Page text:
My darling brother gave me a gift certificate to DryBar for Christmas – the new blow out salon in DC. I visited the DryBar in New York during my last visit, and it was quite the experience. For $40, you got bottomless champagne, a shampoo, and a blow out. I paid $10 extra dollars to my stylist to rub my head for 10 minutes. I HIGHLY recommend this. In fact, I would wash my own hair and show up there just to have them massage my scalp. It was awesome.

Unfortunately, all of their appointments are booked for new years (and at $40 a pop, my pre-gift certificate self was not in a hurry to make an appointment). So I’ve been looking for a low-cost alternative.

Enter Bubbles Salon.

It’s about a 4 block walk from my office, and according to their website, they will do a shampoo and blow dry for $25. They say that cost depends on how long and thick your hair is, but my shoulder length blond locks shouldn’t put me in a higher price bracket. Of course, there is no champagne and no head rub, but I’m hoping that I will still get a fuss-free blow out that will make my old outfit on New Years look like new.

I have an appointment tomorrow after work. Best case scenario, I get a great look for my New Year’s party. Worst case it goes up in a bun for the evening. I’ll let you know how it goes!


Off the Beaten Path Birthday Dinner

So my brother’s birthday was this weekend, and as far as birthday’s go, it was a semi-big one so I felt a get-together was in order. Keeping an eye on my coins was important, but I also wanted it to be fun for him and our friends. Enter the best idea ever…

I got a reservation for 17 of our nearest and dearest at Thai X-ing, a local Thai supper club in Ledroit Park. Kudos to my mom for sending me the link! It turned out to be the perfect place. A dinner for 17 can be difficult to figure out – and this one was not without some logistics – but we managed to make it work.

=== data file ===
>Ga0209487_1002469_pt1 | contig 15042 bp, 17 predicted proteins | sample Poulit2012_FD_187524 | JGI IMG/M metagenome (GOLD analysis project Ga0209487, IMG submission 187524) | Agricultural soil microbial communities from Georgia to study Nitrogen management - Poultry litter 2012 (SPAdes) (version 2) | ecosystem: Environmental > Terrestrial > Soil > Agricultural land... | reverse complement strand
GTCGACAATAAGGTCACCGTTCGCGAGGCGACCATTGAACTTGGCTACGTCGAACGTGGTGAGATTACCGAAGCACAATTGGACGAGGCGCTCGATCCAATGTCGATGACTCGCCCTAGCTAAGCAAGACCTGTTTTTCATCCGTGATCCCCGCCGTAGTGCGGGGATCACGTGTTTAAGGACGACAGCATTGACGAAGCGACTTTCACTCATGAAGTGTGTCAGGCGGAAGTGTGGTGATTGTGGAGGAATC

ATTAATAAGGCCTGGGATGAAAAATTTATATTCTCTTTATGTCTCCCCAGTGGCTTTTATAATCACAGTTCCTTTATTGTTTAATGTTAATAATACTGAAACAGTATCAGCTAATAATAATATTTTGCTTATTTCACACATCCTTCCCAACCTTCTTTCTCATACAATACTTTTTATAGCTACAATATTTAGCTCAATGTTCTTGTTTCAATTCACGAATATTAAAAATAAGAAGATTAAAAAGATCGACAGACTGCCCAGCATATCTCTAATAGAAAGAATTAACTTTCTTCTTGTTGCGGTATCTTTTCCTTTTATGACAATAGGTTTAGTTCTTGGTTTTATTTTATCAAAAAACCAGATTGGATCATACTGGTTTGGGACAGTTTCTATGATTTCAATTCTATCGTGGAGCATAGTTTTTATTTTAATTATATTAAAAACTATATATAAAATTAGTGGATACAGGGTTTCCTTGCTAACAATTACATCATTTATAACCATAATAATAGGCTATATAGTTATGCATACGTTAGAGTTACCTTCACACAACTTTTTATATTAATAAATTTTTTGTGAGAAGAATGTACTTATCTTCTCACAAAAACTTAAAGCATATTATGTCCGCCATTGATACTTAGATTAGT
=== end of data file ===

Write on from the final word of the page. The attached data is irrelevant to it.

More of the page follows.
Thai X-ing is actually a regular D.C. row house that has been converted into a restaurant. It has fabulous nooks and crannies for little tables. We were actually in an upstairs room at a big feast table. There was one other party in the room with us when we sat down. Sadly, they were no match for us, and they quickly left us to ourselves. It was probably for the best because at one point we commandeered the iPod speakers to play Top 40 hits and sing at the top of our lungs. This party was not for sissies.

If you’re thinking of hosting a group birthday dinner, I’d highly recommend this place. Here’s why.

1. The food was amazing. They were also very accommodating to one person in our party who had a food allergy. Granted to really enjoy it, you have to be adventurous and willing to try everything, but it was all so delicious I can’t imagine not wanting to taste everything!

2. No menus, one price. The meal itself was $50 a person plus tip. Our friends were gracious enough to contribute a bit extra to pay for my brother’s meal, so the per person grand total was $65 for everything. Not bad for a full 5 course, homemade Thai meal! Everyone brought cash, so we were able to count and pay quickly without having to deal with splitting the check over multiple cards.